For much of the country, particularly southern states, soaring daytime temperatures make it tough to be on the water after mid morning. It’s doable — with lots of water and sunscreen — but night fishing offers a much more comfortable option.
Decreased visibility tends to work in your favor, as fish are generally more forgiving—and more receptive to a variety of baits. Most fish do their best work at night, particularly under a full moon, so big opportunities await after-hours anglers.
Throughout the Gulf of Mexico and Mid-Atlantic, speckled trout are one of the top nighttime targets. Jacksonville, Florida’s Capt. Chris Holleman focuses most of his effort on dock/pier lights where the predators can target shrimp and baitfish passing through the illumination.
“Strong outgoing tides are best for fishing lights,” says Holleman. “I like a YUM Mud Minnow on a 1/4-ounce Bomber Saltwater Grade Shad Head Jig around lights with swift current.”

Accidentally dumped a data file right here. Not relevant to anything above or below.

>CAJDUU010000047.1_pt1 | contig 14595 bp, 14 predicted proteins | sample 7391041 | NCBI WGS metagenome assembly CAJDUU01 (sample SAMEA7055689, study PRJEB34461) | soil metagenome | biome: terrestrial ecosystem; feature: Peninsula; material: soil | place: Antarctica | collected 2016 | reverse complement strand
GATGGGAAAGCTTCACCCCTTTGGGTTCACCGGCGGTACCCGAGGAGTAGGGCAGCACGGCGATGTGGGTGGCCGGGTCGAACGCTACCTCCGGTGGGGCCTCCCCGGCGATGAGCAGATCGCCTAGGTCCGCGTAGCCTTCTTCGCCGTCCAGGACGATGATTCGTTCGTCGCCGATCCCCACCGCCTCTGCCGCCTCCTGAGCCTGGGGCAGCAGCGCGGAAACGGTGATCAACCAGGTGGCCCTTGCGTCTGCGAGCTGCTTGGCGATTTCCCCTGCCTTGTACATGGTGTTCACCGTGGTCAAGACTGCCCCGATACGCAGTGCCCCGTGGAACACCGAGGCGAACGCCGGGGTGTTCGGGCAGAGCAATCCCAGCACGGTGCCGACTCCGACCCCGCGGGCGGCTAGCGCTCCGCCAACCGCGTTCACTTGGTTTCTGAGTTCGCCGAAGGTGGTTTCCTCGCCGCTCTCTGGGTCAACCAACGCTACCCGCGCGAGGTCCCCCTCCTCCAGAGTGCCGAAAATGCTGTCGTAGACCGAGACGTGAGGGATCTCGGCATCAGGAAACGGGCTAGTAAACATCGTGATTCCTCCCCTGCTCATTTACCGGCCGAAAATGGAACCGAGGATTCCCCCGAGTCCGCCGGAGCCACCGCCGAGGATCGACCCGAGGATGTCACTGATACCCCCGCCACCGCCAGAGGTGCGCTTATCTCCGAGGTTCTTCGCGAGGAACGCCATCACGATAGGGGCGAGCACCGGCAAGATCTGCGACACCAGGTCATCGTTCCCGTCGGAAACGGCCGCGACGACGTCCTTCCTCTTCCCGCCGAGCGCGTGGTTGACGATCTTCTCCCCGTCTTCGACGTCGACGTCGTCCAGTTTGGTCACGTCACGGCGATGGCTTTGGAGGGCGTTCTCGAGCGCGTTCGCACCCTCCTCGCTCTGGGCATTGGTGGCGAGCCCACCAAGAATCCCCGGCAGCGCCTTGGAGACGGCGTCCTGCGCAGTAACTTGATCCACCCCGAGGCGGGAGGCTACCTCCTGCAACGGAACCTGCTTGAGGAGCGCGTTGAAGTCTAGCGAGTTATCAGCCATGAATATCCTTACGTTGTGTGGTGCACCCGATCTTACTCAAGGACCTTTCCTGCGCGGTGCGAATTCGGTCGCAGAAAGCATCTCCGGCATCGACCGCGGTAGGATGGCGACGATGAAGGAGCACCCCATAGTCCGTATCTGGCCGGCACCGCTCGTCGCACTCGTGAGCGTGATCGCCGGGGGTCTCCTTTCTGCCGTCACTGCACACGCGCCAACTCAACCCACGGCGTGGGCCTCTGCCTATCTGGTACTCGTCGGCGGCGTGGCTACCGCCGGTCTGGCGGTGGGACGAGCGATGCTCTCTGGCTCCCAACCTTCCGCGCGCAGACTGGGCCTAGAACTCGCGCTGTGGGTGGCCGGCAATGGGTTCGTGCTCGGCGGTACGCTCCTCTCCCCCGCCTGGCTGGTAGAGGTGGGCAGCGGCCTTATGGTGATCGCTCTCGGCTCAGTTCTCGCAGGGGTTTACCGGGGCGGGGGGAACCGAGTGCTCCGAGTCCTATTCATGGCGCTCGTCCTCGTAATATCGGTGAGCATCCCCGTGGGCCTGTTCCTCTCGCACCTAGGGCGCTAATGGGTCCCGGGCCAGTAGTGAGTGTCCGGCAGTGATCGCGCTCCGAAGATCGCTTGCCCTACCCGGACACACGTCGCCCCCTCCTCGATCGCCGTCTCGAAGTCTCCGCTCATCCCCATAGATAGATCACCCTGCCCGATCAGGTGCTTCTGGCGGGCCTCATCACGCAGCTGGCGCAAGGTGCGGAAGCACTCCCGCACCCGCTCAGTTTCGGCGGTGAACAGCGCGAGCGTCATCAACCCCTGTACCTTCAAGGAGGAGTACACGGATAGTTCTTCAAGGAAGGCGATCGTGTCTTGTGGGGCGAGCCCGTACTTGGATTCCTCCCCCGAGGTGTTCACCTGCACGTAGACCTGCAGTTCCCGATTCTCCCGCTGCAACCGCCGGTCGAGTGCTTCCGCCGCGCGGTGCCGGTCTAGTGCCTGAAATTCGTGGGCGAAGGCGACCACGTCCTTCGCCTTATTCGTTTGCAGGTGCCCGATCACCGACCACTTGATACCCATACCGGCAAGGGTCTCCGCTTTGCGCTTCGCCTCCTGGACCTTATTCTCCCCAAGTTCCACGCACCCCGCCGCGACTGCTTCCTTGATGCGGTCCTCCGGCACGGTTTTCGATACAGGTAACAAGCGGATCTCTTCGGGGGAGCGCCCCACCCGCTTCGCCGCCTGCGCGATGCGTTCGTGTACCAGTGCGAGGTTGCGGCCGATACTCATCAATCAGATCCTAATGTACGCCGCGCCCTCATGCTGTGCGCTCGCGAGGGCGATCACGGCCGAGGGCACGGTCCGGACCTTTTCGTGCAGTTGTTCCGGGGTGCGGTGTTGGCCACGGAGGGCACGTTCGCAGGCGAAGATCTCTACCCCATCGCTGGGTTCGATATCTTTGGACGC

Best bet is to cast beyond the light and swim the jig through the strike zone with the erratic action of a frantic baitfish. Sometimes Holleman will kill the retrieve to trigger strikes from deep-holding fish.
Holleman spends the high-tide stage targeting flooded marshes and points with eddies. As an outgoing tide begins, he wants to be near creek mouths to pick off the trout that are picking off exiting finger mullet.
1. Listen Up
Rely on your ears, as well as your eyes at night and you’ll start dialing in the productive areas by the sounds of feeding fish.
2. The Dark Side
Holleman finds natural colored hard baits effective at night, but recent after-hours experiments with painting some of his Cotton Cordell Redfins black has produced big results.